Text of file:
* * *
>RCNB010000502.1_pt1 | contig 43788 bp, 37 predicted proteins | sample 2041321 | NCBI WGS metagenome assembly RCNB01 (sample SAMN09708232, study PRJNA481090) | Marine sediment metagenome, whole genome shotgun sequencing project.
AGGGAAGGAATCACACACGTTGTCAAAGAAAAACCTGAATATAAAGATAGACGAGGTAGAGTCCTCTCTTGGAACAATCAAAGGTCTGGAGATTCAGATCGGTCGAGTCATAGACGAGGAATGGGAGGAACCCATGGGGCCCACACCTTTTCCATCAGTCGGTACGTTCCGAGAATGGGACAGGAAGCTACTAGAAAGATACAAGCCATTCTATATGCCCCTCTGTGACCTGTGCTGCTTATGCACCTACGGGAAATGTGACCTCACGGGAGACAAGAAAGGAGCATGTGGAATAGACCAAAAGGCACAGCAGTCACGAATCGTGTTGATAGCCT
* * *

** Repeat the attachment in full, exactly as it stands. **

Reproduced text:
>RCNB010000502.1_pt1 | contig 43788 bp, 37 predicted proteins | sample 2041321 | NCBI WGS metagenome assembly RCNB01 (sample SAMN09708232, study PRJNA481090) | Marine sediment metagenome, whole genome shotgun sequencing project.
AGGGAAGGAATCACACACGTTGTCAAAGAAAAACCTGAATATAAAGATAGACGAGGTAGAGTCCTCTCTTGGAACAATCAAAGGTCTGGAGATTCAGATCGGTCGAGTCATAGACGAGGAATGGGAGGAACCCATGGGGCCCACACCTTTTCCATCAGTCGGTACGTTCCGAGAATGGGACAGGAAGCTACTAGAAAGATACAAGCCATTCTATATGCCCCTCTGTGACCTGTGCTGCTTATGCACCTACGGGAAATGTGACCTCACGGGAGACAAGAAAGGAGCATGTGGAATAGACCAAAAGGCACAGCAGTCACGAATCGTGTTGATAGCCT